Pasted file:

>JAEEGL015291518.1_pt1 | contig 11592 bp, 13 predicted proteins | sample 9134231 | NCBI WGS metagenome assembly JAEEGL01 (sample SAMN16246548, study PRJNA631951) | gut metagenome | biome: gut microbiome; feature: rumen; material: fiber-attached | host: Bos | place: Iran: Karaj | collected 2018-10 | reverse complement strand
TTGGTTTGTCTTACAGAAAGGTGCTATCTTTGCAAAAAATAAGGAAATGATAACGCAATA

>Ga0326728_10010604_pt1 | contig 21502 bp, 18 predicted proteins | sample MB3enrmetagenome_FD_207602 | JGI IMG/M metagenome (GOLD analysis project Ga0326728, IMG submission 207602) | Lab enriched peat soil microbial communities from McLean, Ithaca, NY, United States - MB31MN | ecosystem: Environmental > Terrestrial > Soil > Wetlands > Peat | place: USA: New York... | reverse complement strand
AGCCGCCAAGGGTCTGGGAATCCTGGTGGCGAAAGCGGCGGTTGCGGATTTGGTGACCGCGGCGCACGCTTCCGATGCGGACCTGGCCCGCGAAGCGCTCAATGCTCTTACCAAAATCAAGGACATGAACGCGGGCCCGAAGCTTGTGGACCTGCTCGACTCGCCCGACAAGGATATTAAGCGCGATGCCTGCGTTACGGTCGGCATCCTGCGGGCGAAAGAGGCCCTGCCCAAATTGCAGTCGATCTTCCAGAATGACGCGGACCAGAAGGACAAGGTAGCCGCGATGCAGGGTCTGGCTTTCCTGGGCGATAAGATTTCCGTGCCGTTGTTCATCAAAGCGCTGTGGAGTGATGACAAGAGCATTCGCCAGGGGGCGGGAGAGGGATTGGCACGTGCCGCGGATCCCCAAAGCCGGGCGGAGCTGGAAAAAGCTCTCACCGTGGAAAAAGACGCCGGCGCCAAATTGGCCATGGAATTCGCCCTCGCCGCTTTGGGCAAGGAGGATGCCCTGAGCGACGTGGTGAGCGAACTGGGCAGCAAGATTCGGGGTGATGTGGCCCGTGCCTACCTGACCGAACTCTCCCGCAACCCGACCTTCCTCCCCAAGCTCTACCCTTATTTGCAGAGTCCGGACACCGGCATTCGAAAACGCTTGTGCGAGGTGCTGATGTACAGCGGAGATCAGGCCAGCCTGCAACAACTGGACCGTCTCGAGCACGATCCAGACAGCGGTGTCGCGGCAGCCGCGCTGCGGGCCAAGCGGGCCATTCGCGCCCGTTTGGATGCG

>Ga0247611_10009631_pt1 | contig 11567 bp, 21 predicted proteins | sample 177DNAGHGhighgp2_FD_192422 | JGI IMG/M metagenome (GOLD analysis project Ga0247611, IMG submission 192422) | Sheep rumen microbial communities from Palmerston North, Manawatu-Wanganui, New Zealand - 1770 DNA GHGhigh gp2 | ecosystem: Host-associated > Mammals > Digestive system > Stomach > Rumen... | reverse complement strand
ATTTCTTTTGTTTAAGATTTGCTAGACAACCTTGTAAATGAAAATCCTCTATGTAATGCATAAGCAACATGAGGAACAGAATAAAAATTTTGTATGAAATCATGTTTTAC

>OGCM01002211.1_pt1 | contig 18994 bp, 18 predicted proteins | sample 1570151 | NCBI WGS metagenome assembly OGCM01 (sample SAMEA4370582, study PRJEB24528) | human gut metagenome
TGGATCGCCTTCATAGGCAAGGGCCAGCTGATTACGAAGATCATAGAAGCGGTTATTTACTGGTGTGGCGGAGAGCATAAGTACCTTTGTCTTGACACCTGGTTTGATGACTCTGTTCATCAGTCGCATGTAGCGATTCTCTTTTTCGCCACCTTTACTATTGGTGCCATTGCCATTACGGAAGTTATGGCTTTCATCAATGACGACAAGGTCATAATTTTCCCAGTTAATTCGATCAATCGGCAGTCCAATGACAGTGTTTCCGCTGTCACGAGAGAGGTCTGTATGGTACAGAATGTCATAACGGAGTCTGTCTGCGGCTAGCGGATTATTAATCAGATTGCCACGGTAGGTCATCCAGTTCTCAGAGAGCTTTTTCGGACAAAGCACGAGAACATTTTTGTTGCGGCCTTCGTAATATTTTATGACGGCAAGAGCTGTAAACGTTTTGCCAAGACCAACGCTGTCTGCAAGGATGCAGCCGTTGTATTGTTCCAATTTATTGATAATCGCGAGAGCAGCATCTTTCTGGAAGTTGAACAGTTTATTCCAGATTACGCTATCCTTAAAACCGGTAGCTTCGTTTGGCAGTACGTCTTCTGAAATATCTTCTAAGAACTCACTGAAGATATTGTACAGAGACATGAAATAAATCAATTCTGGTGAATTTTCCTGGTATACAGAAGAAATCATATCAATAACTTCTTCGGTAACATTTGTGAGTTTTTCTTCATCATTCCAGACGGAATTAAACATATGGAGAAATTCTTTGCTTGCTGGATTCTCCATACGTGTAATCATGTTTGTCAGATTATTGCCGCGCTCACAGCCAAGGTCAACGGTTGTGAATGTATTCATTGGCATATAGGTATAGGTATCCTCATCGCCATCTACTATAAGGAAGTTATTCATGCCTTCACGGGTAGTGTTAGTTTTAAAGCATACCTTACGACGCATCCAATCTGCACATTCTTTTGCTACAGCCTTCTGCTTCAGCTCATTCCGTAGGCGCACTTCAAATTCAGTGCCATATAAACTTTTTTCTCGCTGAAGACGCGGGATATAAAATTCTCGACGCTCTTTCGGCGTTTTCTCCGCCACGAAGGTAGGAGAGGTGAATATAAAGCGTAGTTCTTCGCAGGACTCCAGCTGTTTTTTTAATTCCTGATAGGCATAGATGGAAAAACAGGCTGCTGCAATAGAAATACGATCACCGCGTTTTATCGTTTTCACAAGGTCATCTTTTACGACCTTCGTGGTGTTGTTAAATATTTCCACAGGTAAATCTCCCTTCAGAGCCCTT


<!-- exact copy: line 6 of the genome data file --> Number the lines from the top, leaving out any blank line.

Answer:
ATTTCTTTTGTTTAAGATTTGCTAGACAACCTTGTAAATGAAAATCCTCTATGTAATGCATAAGCAACATGAGGAACAGAATAAAAATTTTGTATGAAATCATGTTTTAC